How soon after bankruptcy can I get a credit card?
A bankruptcy filing may significantly impact your credit score and can result in a prolonged credit re-building process. With that said, it is possible and can be a good idea to apply for a credit card after bankruptcy.
In most cases, you will only be eligible for secured credit cards or credit cards explicitly created for those with a low credit score.
Applying for a credit card as early as possible after your bankruptcy is discharged, or finished, is the ideal course of action, as this will allow you to begin repairing your credit almost immediately.
Credit cards may help you improve your credit score.
You may believe it is prudent to avoid credit cards if you have just filed for bankruptcy. After all, credit card misuse may have played a role in your bankruptcy. However, properly using a credit card is one of the most efficient methods to improve your credit score.
Surprised? Well, let’s find out how.
By obtaining a secured credit card and responsibly using it, charging a few modest sums each month, and paying off the debt in whole and on time, you demonstrate that you’re a reliable borrower. As a consequence, your credit rating will begin to improve.
Please take note that since prepaid credit card transactions are not typically disclosed to credit agencies, you cannot utilize them to improve your credit score. If you have just declared bankruptcy, here’s what you need to know about applying for a credit card after filing for bankruptcy.
Eligibility for secured cards.
Generally, you won’t be eligible for most unsecured credit cards for a number of reasons immediately after filing for bankruptcy. When you apply for a credit card, your bank takes into account two critical factors: your income and your credit score.
You may have stable employment and a solid salary, and even if you have paid off all of your past debts completely. Nevertheless, you will still be regarded as a high-risk client if your credit rating is poor and you have a bankruptcy in your history.
A secured card is excellent for this reason, and you may be accepted even with a recent bankruptcy. The credit limit on a secured card is usually equal to the amount of the security deposit you make.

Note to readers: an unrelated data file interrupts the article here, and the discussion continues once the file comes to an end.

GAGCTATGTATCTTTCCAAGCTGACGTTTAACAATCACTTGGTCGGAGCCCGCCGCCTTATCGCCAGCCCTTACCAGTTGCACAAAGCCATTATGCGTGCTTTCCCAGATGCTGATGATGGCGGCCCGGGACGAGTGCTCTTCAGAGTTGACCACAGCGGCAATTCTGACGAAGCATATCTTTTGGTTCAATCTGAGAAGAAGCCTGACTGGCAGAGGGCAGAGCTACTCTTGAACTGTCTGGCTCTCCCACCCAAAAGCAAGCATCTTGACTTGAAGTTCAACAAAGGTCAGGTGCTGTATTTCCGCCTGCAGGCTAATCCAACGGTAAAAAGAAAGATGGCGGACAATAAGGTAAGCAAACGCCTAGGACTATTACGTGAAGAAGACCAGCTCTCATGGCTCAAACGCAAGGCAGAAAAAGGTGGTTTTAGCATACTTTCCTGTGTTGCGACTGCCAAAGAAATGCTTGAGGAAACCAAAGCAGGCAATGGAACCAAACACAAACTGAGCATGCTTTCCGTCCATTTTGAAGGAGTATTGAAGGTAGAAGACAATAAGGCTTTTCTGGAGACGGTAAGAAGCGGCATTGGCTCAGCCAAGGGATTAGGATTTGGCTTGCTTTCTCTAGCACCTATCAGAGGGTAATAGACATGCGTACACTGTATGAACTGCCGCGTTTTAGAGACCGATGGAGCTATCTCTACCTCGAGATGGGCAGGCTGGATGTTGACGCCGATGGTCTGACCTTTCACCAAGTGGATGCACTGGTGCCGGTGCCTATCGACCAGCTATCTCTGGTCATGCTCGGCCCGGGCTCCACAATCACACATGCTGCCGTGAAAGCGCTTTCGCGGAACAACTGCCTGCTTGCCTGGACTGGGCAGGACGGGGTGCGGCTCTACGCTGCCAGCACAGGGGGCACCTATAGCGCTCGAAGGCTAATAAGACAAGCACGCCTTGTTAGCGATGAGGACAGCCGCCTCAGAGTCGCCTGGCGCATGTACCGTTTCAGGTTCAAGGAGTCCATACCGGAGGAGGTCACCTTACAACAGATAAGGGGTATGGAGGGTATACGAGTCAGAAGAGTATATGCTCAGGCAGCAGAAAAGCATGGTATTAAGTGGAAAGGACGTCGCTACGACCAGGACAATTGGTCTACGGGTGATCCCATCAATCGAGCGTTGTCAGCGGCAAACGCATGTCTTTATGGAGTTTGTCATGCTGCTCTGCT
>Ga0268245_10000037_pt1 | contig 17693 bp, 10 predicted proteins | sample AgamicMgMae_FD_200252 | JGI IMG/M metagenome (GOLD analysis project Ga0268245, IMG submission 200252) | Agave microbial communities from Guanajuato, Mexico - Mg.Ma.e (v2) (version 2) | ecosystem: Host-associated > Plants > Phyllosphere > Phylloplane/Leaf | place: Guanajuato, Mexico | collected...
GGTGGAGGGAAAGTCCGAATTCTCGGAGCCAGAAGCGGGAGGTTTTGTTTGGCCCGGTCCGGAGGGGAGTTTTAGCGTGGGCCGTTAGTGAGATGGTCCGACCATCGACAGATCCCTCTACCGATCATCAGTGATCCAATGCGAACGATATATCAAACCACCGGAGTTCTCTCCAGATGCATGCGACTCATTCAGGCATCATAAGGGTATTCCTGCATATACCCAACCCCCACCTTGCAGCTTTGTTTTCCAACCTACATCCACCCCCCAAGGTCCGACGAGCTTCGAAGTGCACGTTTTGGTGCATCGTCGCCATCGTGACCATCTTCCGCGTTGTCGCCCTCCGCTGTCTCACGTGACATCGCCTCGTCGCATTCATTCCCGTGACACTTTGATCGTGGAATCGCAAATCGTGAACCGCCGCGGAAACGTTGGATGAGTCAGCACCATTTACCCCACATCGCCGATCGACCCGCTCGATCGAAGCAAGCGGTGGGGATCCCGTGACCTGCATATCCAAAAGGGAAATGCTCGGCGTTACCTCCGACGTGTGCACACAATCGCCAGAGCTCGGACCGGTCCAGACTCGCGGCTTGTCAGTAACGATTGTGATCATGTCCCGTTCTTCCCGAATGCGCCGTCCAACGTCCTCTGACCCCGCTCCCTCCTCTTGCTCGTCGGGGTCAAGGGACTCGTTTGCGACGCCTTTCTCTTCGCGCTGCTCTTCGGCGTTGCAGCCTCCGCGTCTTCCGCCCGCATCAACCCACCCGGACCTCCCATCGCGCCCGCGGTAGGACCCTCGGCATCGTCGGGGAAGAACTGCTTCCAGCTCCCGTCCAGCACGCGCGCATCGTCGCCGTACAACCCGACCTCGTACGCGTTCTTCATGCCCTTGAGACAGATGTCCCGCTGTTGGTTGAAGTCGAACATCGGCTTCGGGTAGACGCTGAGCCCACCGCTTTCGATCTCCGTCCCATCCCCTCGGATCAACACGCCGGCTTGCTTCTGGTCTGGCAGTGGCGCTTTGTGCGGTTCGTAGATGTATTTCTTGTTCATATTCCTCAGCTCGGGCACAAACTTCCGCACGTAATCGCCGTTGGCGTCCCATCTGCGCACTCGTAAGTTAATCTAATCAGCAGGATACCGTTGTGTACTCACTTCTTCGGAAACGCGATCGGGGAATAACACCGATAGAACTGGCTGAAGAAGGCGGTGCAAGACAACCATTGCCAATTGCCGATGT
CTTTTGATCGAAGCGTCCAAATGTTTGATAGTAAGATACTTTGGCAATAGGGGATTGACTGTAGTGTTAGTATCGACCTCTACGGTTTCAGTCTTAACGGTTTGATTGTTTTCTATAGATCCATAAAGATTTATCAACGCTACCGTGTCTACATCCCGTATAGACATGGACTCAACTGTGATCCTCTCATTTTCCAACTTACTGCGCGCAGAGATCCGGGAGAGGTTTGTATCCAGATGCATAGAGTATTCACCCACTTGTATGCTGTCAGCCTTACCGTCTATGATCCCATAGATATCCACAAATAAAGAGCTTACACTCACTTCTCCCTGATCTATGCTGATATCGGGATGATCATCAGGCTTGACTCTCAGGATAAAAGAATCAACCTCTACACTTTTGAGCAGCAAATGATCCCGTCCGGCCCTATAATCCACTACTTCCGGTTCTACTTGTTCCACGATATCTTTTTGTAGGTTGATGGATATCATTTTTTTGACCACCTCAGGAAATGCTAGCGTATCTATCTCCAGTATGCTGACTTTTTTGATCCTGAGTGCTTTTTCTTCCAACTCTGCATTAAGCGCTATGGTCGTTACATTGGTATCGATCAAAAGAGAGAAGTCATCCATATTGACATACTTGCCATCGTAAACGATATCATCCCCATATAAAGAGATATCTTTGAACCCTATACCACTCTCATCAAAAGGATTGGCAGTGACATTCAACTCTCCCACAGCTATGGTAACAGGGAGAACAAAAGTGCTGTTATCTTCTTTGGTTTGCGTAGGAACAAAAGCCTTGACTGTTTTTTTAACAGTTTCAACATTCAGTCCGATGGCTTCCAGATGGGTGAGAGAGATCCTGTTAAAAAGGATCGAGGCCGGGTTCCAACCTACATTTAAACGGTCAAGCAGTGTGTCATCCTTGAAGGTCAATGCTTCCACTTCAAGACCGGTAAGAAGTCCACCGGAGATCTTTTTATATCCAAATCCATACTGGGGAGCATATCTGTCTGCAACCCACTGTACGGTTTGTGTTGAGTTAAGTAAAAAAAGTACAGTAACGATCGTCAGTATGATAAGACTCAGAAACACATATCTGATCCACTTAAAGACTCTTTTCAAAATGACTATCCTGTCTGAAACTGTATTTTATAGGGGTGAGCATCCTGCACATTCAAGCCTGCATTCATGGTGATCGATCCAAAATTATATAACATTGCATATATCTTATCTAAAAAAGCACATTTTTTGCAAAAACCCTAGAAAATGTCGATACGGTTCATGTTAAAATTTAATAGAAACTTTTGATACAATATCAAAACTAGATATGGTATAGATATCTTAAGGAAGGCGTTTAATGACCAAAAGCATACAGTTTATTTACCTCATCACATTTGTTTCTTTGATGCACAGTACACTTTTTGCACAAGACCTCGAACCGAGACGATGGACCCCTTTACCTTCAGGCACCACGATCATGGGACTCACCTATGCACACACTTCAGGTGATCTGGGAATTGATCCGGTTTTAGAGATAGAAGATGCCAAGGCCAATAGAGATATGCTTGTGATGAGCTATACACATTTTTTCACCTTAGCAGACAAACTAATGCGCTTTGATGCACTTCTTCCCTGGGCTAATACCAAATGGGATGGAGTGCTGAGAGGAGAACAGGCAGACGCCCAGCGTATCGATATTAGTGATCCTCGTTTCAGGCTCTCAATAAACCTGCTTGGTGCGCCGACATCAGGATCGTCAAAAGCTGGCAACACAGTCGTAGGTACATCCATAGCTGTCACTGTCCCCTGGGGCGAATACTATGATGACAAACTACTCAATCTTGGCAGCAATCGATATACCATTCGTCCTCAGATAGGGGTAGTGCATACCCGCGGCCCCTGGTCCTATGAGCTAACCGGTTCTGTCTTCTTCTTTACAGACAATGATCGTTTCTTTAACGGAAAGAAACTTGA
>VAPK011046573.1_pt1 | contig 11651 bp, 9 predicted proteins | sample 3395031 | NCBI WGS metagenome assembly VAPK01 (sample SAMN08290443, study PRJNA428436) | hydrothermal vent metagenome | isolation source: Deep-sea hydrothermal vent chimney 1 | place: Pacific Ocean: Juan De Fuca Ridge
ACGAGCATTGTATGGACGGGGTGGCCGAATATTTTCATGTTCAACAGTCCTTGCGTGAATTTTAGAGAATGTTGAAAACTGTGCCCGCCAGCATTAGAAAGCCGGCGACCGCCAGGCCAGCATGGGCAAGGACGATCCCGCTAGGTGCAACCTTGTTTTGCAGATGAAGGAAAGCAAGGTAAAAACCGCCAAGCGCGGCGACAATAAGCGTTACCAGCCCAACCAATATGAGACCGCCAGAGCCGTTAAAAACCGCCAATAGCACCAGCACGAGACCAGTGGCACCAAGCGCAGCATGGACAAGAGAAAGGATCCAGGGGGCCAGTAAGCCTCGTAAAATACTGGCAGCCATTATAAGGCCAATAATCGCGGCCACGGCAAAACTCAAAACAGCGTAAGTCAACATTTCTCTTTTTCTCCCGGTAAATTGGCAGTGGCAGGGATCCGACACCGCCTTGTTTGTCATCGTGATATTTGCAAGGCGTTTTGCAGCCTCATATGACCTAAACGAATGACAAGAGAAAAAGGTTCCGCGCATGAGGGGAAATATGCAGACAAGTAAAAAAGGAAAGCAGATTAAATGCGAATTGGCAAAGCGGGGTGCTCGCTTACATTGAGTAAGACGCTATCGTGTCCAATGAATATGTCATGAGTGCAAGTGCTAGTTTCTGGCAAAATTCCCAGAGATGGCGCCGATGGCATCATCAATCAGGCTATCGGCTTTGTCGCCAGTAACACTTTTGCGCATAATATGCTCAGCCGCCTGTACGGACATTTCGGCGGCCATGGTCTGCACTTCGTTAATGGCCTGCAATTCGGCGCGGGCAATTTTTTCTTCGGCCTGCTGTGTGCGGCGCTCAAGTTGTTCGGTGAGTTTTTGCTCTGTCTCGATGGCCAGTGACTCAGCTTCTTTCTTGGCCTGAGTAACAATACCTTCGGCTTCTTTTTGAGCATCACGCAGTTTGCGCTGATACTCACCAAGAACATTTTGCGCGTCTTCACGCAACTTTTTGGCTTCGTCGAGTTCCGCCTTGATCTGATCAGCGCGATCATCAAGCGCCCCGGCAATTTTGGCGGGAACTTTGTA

Additionally, there are some unsecured credit cards that will not verify your credit score or will offer a line of credit to someone with a bad credit history. These cards usually come with higher fees and interest rates. Secured cards are often less expensive.
Does it have anything to do with the type of bankruptcy?
Personal bankruptcies cover two broad categories:
● Chapter 7
Chapter 7 bankruptcy provides you a new start since after the bankruptcy is discharged or finished, you will no longer be liable to creditors, but your credit score will be substantially impacted.
A Las Vegas Chapter 7 attorney can help you with your Chapter 7 bankruptcy and suggest when to apply for a new credit card.
● Chapter 13
Your debts are reconstructed in this form of bankruptcy, which means that you and your creditors settle on how much of the debt you will return over a three- to five-year period. Any leftover balance on your indebtedness is discharged. Las Vegas Chapter 13 bankruptcy attorneys and law firms, will tell you that while this kind of bankruptcy is less detrimental to your credit, it still has a significant impact.
You may have to wait for the bankruptcy to be discharged.
When you may apply for a credit card will depend on the length of time it takes to resolve and finish your bankruptcy procedures.
In the case of Chapter 7 bankruptcy, things may often be finalized, and your debts – discharged within four to six months after the original filing. Following that, you may apply for a credit card.
However, for a Chapter 13 bankruptcy, it may take between three and five years to complete since it is a restructured debt repayment plan. Therefore, your bankruptcy will be dismissed only when you have paid your last payment.
Bankruptcy is a delicate and complex proceeding, and you want someone with plenty of experience to consult you and guide you through the process and help you determine the scope of the discharge.
If you would like to find out whether bankruptcy is the right option for you, please request a call-back by submitting a short online form. All initial consultations are free and confidential.